7 tips to get more out of volunteering
Members of SF Goodwill’s Volunteer Corps (photo by Greg Habiby).
By J.D. Lasica
At some point, most Americans get the urge to volunteer in their community. But it’s not always easy to do. What organization deserves your all-too-limited free time? What’s the best way to research a charity or cause? Where do you begin?
Well, I began looking for answers by seeking out the advice of Joanne Fritz, Ph.D., About.com’s Guide to Nonprofit Charitable Organizations, who’s written quite a bit about volunteering. We spoke by phone from her home in Tucson, Ariz.
Whether you’re thinking of volunteering at Goodwill, at another nonprofit or at a community organization, these seven tips should help you, or a family member, get more out of the volunteer experience:
1Find a match for your passion. Instead of going in with the general thought that volunteering would be nice to do, get specific and identify the specific issues you’re passionate about. What subjects or causes excite you: women’s rights, poverty, animal welfare, helping children? What brings you a warm, fuzzy feeling? Start there.
2Focus on your skills. Volunteering can be about serving the hungry at the local food bank. But it can also encompass thousands of other options. What are you good at? You may want to plant a garden or help repair a swing set. Or optimize a nonprofit’s website or Salesforce database. Or organize an event, or take photos or video. “A lot of people have fabulous skills from their work life that life that nonprofits desperately need,” Joanne said. Don’t volunteer at a nonprofit, she said, if you won’t be allowed to do the things you love to do. “It’s important to remain focused on what you want to do and not get sucked into what the organization wants you do if you’re not into it.”
3Be realistic about your time. Consider how much time you really have to devote to volunteering. Pace yourself, and don’t bite off more than you can chew, or both you and the nonprofit will wind up unhappy. “Don’t overcommit,” she said. “It’s better to under-commit and scale up.” One innovative new service, San Francisco-based Sparked, helps people engage in “microvolunteering,” giving people with short spurts of free time the chance to help nonprofits with suitable online projects, often by using a smartphone when they’re on the go, on a train or waiting in line.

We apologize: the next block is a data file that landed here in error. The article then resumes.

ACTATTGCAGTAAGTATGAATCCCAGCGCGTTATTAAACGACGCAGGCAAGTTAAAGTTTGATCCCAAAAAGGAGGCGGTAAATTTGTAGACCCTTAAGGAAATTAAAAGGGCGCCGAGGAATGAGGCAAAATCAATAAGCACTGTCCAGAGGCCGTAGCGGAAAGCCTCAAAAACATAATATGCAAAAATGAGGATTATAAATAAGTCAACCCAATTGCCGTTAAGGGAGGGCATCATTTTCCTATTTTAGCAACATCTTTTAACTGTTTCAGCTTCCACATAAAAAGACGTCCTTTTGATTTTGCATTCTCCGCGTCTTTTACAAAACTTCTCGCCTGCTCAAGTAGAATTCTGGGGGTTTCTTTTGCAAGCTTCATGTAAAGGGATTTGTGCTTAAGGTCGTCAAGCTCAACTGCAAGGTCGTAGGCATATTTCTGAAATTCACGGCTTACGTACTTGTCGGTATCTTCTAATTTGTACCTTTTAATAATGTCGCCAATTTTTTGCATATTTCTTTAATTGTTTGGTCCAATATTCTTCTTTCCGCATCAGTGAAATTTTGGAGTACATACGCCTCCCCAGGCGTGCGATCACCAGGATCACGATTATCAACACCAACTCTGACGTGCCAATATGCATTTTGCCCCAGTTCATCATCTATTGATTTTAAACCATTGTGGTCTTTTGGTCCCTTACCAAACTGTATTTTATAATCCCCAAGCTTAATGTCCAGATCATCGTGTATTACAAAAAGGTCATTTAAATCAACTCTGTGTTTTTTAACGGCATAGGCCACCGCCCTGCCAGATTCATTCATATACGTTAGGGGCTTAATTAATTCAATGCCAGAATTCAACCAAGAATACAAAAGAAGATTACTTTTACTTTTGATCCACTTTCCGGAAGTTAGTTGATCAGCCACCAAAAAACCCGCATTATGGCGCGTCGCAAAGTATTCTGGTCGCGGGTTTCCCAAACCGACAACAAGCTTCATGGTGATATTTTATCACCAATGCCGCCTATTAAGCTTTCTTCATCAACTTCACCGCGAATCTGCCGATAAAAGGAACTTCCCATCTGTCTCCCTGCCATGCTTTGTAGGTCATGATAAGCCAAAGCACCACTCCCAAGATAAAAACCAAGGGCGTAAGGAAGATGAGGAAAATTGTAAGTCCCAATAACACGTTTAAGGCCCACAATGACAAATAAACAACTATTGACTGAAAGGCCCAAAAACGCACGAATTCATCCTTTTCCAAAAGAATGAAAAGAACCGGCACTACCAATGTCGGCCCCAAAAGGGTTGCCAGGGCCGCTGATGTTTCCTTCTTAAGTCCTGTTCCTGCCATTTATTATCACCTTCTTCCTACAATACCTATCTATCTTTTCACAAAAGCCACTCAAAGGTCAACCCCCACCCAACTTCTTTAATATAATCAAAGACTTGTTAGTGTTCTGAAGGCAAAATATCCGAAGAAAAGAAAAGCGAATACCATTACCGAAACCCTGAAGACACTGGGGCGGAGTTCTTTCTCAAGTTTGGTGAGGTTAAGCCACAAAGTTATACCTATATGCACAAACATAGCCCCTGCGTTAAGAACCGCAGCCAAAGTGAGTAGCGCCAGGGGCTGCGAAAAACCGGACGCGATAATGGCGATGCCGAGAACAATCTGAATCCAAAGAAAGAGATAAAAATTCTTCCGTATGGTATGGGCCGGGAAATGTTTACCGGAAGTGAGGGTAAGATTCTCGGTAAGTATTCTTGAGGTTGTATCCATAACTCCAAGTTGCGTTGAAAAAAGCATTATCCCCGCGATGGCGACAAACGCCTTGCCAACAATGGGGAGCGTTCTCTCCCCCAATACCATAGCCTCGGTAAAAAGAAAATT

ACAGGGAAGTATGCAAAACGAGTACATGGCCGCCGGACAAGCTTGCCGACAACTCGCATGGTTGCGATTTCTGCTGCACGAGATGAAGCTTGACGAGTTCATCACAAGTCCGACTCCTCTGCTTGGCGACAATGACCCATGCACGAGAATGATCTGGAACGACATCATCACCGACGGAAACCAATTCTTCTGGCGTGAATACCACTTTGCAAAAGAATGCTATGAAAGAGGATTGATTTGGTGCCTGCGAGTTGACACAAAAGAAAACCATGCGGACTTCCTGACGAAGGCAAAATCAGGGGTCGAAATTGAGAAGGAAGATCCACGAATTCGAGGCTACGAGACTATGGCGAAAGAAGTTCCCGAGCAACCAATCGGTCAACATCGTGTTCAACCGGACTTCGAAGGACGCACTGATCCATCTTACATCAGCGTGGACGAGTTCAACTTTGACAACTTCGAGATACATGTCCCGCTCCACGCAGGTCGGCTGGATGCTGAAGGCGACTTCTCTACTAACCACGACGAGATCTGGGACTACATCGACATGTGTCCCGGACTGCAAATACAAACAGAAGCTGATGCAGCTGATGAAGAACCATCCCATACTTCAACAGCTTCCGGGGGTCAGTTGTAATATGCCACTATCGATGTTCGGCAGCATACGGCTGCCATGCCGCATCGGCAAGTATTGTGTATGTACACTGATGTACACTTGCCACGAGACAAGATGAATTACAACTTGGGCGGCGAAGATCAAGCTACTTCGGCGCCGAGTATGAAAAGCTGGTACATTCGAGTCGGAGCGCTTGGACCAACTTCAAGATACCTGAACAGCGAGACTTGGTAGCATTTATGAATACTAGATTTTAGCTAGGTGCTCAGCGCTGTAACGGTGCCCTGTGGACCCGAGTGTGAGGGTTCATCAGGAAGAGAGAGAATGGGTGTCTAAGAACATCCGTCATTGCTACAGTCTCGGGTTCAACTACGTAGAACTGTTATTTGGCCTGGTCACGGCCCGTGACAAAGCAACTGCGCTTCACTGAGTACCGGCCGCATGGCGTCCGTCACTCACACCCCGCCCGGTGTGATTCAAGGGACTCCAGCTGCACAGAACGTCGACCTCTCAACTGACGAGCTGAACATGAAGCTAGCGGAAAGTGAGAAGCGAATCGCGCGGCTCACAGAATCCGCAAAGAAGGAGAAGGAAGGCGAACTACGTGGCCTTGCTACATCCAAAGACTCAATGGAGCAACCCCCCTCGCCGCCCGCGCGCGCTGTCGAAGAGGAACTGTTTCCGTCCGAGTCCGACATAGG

4Do your homework. Plan instead of spreading your volunteer time among multiple organizations haphazardly. Head to the Volunteer Center or visit an online volunteer matching service to find volunteer openings that are right for you. Avoid bad charities by covering your bases. Joanne suggested looking for organizations that have a track record of having a positive impact in the local community — like Goodwill Industries, which has served the Bay Area for 95 years. “Goodwill is a fabulous organization with a wide variety of projects and interesting opportunities,” Joanne said. She also gave a shout-out to the Girls Scouts (Joanne was director of development for The Girl Scout Council of Greater St. Louis several years ago). Once you’ve zeroed in on a prospect, arrange a meeting with the nonprofit’s volunteer coordinator. “Think of it as a reverse job interview,” she said. “You have to see if you’re a good fit.”
5Be open, patient and flexible. If you’re a high-powered executive, you may want to hold off on offering organization officials advice on how to do their job. Be prepared for challenges, and be willing to rethink how you’ve done things in the past. “If they deserve you, they’ll be ready to use you effectively,” Joanne said.
6Be open to changes, especially in yourself. Volunteering can bring you in contact with people of different backgrounds, cultures and education levels. Your expectations and assumptions may crumble, even as your horizons expand as you witness the dignity of people overcoming difficult circumstances. “My daughter was in the Peace Corps and now works for an international NGO, so it really did shape her,” Joanne said.
7Don’t disappear. “If you’re having a bad experience, it’s very tempting just to leave or just disappear,” Joanne said. “Instead, the volunteer should speak up about what’s going wrong so the nonprofit and volunteer coordinator can learn from the experience.” Most of her volunteer experiences have been positive ones, but she recalls the time when “a volunteer coordinator just didn’t get me and sent me to volunteer with someone who’d been there for a long time. When I showed up, she told me, ‘I don’t need anybody, please go away.’ Needless to say, it didn’t work out.”
Hope that gets you started. Do you have other tips, or questions? Please comment below!